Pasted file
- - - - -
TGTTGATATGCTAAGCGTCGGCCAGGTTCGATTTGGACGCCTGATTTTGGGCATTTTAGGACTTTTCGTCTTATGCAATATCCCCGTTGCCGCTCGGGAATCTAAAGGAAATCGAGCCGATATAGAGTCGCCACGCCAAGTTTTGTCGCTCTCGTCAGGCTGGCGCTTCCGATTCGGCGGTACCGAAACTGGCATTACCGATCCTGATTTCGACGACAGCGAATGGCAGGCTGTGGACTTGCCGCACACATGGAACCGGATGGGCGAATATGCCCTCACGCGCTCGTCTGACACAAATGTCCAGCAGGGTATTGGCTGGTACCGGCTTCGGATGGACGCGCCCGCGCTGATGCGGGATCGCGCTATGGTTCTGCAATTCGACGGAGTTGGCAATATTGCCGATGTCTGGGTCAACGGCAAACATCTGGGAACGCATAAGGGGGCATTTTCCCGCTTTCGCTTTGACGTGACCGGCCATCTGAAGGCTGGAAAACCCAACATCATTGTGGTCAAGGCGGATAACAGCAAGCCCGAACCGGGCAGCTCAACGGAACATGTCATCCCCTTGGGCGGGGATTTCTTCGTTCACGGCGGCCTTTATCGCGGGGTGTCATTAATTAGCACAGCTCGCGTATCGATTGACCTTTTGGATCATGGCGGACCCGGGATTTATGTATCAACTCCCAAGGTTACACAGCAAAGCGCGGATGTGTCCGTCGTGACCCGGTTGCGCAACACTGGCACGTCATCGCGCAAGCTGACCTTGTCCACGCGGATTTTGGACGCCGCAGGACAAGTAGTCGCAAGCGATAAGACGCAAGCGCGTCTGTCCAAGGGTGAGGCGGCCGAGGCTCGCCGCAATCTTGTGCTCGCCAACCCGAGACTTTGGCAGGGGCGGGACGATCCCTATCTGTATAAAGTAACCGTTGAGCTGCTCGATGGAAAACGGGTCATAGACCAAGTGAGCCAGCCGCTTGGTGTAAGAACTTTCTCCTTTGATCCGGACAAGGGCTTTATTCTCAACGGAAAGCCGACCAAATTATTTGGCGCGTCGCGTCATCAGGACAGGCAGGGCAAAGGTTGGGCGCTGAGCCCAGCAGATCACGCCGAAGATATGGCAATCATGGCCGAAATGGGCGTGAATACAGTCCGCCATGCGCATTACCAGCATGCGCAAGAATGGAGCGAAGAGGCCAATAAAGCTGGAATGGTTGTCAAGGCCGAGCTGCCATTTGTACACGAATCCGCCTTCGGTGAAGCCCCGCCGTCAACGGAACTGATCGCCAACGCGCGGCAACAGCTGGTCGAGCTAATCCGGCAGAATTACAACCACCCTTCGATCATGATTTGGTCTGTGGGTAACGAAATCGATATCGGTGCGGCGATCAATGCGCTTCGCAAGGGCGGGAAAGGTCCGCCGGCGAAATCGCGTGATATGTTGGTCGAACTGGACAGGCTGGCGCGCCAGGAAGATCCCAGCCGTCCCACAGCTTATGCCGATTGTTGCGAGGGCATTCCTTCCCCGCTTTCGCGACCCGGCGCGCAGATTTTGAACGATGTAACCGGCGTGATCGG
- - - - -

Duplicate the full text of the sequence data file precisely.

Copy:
TGTTGATATGCTAAGCGTCGGCCAGGTTCGATTTGGACGCCTGATTTTGGGCATTTTAGGACTTTTCGTCTTATGCAATATCCCCGTTGCCGCTCGGGAATCTAAAGGAAATCGAGCCGATATAGAGTCGCCACGCCAAGTTTTGTCGCTCTCGTCAGGCTGGCGCTTCCGATTCGGCGGTACCGAAACTGGCATTACCGATCCTGATTTCGACGACAGCGAATGGCAGGCTGTGGACTTGCCGCACACATGGAACCGGATGGGCGAATATGCCCTCACGCGCTCGTCTGACACAAATGTCCAGCAGGGTATTGGCTGGTACCGGCTTCGGATGGACGCGCCCGCGCTGATGCGGGATCGCGCTATGGTTCTGCAATTCGACGGAGTTGGCAATATTGCCGATGTCTGGGTCAACGGCAAACATCTGGGAACGCATAAGGGGGCATTTTCCCGCTTTCGCTTTGACGTGACCGGCCATCTGAAGGCTGGAAAACCCAACATCATTGTGGTCAAGGCGGATAACAGCAAGCCCGAACCGGGCAGCTCAACGGAACATGTCATCCCCTTGGGCGGGGATTTCTTCGTTCACGGCGGCCTTTATCGCGGGGTGTCATTAATTAGCACAGCTCGCGTATCGATTGACCTTTTGGATCATGGCGGACCCGGGATTTATGTATCAACTCCCAAGGTTACACAGCAAAGCGCGGATGTGTCCGTCGTGACCCGGTTGCGCAACACTGGCACGTCATCGCGCAAGCTGACCTTGTCCACGCGGATTTTGGACGCCGCAGGACAAGTAGTCGCAAGCGATAAGACGCAAGCGCGTCTGTCCAAGGGTGAGGCGGCCGAGGCTCGCCGCAATCTTGTGCTCGCCAACCCGAGACTTTGGCAGGGGCGGGACGATCCCTATCTGTATAAAGTAACCGTTGAGCTGCTCGATGGAAAACGGGTCATAGACCAAGTGAGCCAGCCGCTTGGTGTAAGAACTTTCTCCTTTGATCCGGACAAGGGCTTTATTCTCAACGGAAAGCCGACCAAATTATTTGGCGCGTCGCGTCATCAGGACAGGCAGGGCAAAGGTTGGGCGCTGAGCCCAGCAGATCACGCCGAAGATATGGCAATCATGGCCGAAATGGGCGTGAATACAGTCCGCCATGCGCATTACCAGCATGCGCAAGAATGGAGCGAAGAGGCCAATAAAGCTGGAATGGTTGTCAAGGCCGAGCTGCCATTTGTACACGAATCCGCCTTCGGTGAAGCCCCGCCGTCAACGGAACTGATCGCCAACGCGCGGCAACAGCTGGTCGAGCTAATCCGGCAGAATTACAACCACCCTTCGATCATGATTTGGTCTGTGGGTAACGAAATCGATATCGGTGCGGCGATCAATGCGCTTCGCAAGGGCGGGAAAGGTCCGCCGGCGAAATCGCGTGATATGTTGGTCGAACTGGACAGGCTGGCGCGCCAGGAAGATCCCAGCCGTCCCACAGCTTATGCCGATTGTTGCGAGGGCATTCCTTCCCCGCTTTCGCGACCCGGCGCGCAGATTTTGAACGATGTAACCGGCGTGATCGG